Chronic Headache and the use of Analgesics for Control and Relief

Chronic Daily Headache (CDH) is defined as headache which is present on most days i.e. > 15 days a month, typically occurring over a six-month period or longer and it can be daily and unremitting. In some patients, an episode of chronic headache resolves in a much shorter time, it can occur in children and in the very old. Twice as many men have it compared to women. The symptoms can last for decades and typically patients may have suffered for up to five years before presenting to a specialist centre.

About 50% of patients attending a doctor with a headache will have chronic daily headache. Many different classifications have been used to describe chronic headache including medication misuse headache, hemicrania continua and transformed migraine. Chronic headache is characterised by a combination of background, low-grade muscle contraction-type symptoms, often with stiffness in the neck, and superimposed migrainous symptoms. Patients might have had migraine in the past and experienced a difficult patch of high frequency headache, prompting them to increase their analgesic intake. These analgesics can then lead to a worsening of the chronic headache pattern resulting in analgesic dependence.

In the United Kingdom, the most commonly implicated drugs are those containing codeine but all simple analgesics and ergotamine compounds have been implicated. In recent times, the triptan class of drugs has also been reported to cause chronic headache, although it is our opinion that this situation is uncommon. However, the medication probably does not actually cause the condition. It is more likely that patients achieve transient relief from this class of drug, leading them to repeat dosing. Risk factors appear to include not only a past history of migraine and high analgesic intake, but also injuries to the head and neck, such as a whiplash injury. The aim of management in chronic headache is to return patients to their original acute headache pattern, which requires a combination of treatments including:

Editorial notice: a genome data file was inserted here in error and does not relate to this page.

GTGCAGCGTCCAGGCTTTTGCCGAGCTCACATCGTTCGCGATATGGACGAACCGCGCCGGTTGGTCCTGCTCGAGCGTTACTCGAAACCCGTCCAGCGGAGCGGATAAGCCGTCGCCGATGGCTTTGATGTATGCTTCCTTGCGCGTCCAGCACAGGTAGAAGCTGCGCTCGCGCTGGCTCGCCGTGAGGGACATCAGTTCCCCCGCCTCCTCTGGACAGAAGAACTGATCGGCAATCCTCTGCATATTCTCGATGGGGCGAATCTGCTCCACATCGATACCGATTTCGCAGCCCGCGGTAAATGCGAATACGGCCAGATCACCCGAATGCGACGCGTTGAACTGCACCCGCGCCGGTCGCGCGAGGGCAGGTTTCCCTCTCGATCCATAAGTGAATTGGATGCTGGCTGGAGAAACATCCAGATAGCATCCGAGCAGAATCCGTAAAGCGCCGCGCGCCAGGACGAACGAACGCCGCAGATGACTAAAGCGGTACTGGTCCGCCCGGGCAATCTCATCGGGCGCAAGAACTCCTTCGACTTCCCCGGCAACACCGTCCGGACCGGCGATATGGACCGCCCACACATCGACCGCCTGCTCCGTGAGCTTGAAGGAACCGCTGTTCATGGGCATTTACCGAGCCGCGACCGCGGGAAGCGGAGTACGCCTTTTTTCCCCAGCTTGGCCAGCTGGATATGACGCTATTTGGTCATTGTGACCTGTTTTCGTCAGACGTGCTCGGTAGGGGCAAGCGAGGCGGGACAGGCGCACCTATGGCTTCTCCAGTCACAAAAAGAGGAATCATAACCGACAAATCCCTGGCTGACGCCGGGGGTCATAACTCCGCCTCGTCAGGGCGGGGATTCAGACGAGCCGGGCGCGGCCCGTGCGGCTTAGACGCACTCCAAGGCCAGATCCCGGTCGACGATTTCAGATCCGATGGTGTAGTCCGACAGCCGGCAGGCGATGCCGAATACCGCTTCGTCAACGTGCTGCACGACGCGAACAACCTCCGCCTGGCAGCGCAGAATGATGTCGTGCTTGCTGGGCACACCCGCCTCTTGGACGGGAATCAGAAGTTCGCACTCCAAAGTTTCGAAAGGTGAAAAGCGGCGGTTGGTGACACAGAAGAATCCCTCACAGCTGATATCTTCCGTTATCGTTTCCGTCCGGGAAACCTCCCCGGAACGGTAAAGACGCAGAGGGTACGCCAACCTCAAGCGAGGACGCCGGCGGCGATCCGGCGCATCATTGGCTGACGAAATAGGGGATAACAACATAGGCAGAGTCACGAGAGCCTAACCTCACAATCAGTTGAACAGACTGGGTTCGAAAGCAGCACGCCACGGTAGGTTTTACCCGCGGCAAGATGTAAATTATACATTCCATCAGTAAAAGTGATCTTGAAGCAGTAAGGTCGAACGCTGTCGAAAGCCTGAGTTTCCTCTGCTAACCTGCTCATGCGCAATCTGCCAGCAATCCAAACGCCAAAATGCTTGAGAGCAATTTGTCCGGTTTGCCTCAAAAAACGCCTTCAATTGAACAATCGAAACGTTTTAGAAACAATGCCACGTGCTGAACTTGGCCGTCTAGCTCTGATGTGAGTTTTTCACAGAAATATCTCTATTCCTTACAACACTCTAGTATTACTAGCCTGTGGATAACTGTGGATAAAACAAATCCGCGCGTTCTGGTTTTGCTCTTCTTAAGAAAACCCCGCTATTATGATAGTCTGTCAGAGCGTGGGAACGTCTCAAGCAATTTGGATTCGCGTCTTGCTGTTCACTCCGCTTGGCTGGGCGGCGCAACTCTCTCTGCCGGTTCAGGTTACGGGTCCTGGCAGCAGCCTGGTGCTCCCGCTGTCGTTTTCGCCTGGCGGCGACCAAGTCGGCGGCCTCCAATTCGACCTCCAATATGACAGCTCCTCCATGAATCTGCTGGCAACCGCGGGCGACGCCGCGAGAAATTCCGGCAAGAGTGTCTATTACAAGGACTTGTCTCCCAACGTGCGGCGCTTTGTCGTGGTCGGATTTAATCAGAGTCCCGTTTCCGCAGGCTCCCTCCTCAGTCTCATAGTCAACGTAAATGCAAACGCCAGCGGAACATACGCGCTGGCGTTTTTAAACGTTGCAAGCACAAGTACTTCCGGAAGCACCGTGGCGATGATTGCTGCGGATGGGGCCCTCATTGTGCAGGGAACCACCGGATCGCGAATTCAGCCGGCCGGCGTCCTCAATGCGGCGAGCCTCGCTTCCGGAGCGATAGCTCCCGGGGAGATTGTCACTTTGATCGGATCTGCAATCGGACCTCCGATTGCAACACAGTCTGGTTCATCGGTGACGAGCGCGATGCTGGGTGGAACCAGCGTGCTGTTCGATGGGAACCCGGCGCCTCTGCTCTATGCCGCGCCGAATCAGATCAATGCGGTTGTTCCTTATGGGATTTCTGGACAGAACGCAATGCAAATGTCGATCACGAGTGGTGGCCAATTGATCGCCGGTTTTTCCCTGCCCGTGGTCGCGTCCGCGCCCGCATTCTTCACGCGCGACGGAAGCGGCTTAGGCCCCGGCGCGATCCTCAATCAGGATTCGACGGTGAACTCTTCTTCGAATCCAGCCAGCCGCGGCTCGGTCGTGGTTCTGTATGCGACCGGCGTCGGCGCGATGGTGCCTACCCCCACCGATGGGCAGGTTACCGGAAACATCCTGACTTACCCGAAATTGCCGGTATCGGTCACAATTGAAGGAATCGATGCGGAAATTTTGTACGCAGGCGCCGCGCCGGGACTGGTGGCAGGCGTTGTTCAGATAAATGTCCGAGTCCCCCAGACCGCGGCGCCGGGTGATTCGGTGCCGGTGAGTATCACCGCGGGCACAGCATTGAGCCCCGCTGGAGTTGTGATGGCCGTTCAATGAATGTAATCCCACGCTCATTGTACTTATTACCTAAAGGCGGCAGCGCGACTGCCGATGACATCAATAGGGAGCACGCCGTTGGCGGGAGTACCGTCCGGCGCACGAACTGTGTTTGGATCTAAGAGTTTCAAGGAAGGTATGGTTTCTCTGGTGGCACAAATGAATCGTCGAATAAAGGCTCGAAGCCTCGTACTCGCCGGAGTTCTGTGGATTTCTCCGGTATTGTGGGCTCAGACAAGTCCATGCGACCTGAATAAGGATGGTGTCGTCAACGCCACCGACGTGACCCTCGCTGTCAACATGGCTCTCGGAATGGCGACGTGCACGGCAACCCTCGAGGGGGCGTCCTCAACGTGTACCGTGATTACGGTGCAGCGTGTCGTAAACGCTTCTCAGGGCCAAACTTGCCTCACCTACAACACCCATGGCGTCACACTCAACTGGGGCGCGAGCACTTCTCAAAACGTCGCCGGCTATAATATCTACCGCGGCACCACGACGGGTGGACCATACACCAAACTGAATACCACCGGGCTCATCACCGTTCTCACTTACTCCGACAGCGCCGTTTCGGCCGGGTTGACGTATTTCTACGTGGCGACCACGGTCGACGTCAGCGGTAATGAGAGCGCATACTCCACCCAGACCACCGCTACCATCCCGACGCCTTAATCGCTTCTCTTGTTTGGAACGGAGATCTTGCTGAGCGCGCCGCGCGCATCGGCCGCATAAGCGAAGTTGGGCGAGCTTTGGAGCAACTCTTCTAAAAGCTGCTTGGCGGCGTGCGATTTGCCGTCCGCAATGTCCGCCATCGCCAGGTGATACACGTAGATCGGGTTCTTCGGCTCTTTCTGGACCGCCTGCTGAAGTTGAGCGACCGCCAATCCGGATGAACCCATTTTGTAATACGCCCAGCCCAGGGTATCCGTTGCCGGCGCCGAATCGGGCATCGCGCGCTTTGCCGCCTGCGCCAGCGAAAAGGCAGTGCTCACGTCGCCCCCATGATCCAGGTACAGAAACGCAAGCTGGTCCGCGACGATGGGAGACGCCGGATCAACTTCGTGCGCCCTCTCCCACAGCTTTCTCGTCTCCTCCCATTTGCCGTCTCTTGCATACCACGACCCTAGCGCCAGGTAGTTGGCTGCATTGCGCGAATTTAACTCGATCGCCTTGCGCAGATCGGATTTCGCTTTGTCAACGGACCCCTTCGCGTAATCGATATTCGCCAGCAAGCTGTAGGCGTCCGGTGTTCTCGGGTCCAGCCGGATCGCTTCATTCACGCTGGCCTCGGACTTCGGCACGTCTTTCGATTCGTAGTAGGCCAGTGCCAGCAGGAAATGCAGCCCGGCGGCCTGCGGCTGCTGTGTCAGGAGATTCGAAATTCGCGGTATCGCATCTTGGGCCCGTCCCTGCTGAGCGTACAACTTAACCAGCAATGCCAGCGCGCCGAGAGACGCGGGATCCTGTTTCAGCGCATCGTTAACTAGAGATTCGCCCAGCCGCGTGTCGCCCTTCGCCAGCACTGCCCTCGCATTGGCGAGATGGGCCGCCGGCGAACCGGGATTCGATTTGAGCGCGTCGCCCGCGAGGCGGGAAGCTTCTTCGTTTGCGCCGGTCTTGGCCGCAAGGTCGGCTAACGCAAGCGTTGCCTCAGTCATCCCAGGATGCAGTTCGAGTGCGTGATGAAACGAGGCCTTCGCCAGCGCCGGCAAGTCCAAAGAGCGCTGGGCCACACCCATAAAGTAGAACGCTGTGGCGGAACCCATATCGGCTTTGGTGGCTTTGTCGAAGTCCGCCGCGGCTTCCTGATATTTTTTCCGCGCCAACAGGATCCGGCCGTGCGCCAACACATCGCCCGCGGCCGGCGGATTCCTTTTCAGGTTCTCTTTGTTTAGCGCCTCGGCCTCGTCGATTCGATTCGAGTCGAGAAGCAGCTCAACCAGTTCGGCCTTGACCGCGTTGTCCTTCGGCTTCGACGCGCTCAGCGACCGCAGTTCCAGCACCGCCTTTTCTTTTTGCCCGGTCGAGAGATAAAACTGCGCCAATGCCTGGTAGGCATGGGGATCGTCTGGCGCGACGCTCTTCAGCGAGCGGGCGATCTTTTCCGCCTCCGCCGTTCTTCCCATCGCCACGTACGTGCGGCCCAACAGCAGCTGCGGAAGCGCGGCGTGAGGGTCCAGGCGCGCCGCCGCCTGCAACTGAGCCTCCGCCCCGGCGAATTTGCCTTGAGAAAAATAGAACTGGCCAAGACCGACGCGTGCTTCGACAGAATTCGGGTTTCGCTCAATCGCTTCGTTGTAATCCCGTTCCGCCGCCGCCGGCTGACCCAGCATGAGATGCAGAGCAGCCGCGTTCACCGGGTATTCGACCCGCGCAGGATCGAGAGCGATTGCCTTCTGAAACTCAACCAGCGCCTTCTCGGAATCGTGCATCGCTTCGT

1. Identify Stressors in your life and reduce sources of stress, take the (SPIĀ© test).
2. Physical measures in the neck and shoulder areas (eg, exercises or formal physiotherapy, acupuncture or osteopathy or chiropractic).
3. Avoidance of analgesics and ergotamine to break the cycle.
4. Use of effective, regular prescription medicines, usually drawn from the antidepressant or antiepileptic groups.

Specific Drug Treatments for Chronic Daily Headache

Tricyclic antidepressants (prothiaden, amitriptyline) and anti-epileptics (sodium valproate, gabapentin, topiramate) were found by chance to be effective and are introduced at lower doses. There is no firm evidence that selective serotonin reuptake inhibitors (SSRI) are useful as yet.

This package of care is clearly different from that required for straightforward migraine and it is, therefore, critical that chronic daily headache is not misdiagnosed and subsequently mistreated. Approximately 2 per cent of the population may have chronic headache at any time and 4 per cent at some time in their lives. The seriousness of the impact of this form of headache to patients must not be underestimated.

Source: Dr Andrew Dowson

Publication Date: July 2003

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